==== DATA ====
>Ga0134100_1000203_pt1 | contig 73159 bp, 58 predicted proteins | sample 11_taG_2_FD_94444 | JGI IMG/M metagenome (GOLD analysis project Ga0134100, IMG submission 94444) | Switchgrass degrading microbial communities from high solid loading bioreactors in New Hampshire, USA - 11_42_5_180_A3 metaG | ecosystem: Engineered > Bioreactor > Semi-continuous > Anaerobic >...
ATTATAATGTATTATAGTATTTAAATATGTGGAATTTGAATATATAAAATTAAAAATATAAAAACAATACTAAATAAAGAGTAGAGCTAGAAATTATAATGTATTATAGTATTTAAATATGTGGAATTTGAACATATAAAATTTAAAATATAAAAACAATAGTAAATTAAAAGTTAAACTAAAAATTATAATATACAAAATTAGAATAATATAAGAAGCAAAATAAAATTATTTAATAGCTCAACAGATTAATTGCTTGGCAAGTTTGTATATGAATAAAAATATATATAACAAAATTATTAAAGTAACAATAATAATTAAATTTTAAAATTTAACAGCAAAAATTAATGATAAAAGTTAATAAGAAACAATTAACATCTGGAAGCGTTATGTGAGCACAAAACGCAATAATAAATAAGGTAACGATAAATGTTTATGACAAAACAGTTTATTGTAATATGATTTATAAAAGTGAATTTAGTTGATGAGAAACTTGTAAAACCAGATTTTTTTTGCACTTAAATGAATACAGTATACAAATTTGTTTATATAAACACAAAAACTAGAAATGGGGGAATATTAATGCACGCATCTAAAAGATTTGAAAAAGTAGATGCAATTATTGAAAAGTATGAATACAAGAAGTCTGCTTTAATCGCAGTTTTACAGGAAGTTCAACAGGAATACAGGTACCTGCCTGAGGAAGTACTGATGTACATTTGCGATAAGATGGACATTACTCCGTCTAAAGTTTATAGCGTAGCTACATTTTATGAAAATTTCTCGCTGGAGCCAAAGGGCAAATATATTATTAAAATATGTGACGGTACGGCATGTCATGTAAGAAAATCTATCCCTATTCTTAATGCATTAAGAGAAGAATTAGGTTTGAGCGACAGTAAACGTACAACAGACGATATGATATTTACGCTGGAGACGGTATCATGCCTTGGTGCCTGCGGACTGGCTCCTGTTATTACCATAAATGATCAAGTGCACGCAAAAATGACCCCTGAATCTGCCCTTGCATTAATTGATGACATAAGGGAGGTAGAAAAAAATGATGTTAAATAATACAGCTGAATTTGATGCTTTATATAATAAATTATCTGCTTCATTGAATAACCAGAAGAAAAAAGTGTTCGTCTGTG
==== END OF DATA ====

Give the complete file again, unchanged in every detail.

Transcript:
>Ga0134100_1000203_pt1 | contig 73159 bp, 58 predicted proteins | sample 11_taG_2_FD_94444 | JGI IMG/M metagenome (GOLD analysis project Ga0134100, IMG submission 94444) | Switchgrass degrading microbial communities from high solid loading bioreactors in New Hampshire, USA - 11_42_5_180_A3 metaG | ecosystem: Engineered > Bioreactor > Semi-continuous > Anaerobic >...
ATTATAATGTATTATAGTATTTAAATATGTGGAATTTGAATATATAAAATTAAAAATATAAAAACAATACTAAATAAAGAGTAGAGCTAGAAATTATAATGTATTATAGTATTTAAATATGTGGAATTTGAACATATAAAATTTAAAATATAAAAACAATAGTAAATTAAAAGTTAAACTAAAAATTATAATATACAAAATTAGAATAATATAAGAAGCAAAATAAAATTATTTAATAGCTCAACAGATTAATTGCTTGGCAAGTTTGTATATGAATAAAAATATATATAACAAAATTATTAAAGTAACAATAATAATTAAATTTTAAAATTTAACAGCAAAAATTAATGATAAAAGTTAATAAGAAACAATTAACATCTGGAAGCGTTATGTGAGCACAAAACGCAATAATAAATAAGGTAACGATAAATGTTTATGACAAAACAGTTTATTGTAATATGATTTATAAAAGTGAATTTAGTTGATGAGAAACTTGTAAAACCAGATTTTTTTTGCACTTAAATGAATACAGTATACAAATTTGTTTATATAAACACAAAAACTAGAAATGGGGGAATATTAATGCACGCATCTAAAAGATTTGAAAAAGTAGATGCAATTATTGAAAAGTATGAATACAAGAAGTCTGCTTTAATCGCAGTTTTACAGGAAGTTCAACAGGAATACAGGTACCTGCCTGAGGAAGTACTGATGTACATTTGCGATAAGATGGACATTACTCCGTCTAAAGTTTATAGCGTAGCTACATTTTATGAAAATTTCTCGCTGGAGCCAAAGGGCAAATATATTATTAAAATATGTGACGGTACGGCATGTCATGTAAGAAAATCTATCCCTATTCTTAATGCATTAAGAGAAGAATTAGGTTTGAGCGACAGTAAACGTACAACAGACGATATGATATTTACGCTGGAGACGGTATCATGCCTTGGTGCCTGCGGACTGGCTCCTGTTATTACCATAAATGATCAAGTGCACGCAAAAATGACCCCTGAATCTGCCCTTGCATTAATTGATGACATAAGGGAGGTAGAAAAAAATGATGTTAAATAATACAGCTGAATTTGATGCTTTATATAATAAATTATCTGCTTCATTGAATAACCAGAAGAAAAAAGTGTTCGTCTGTG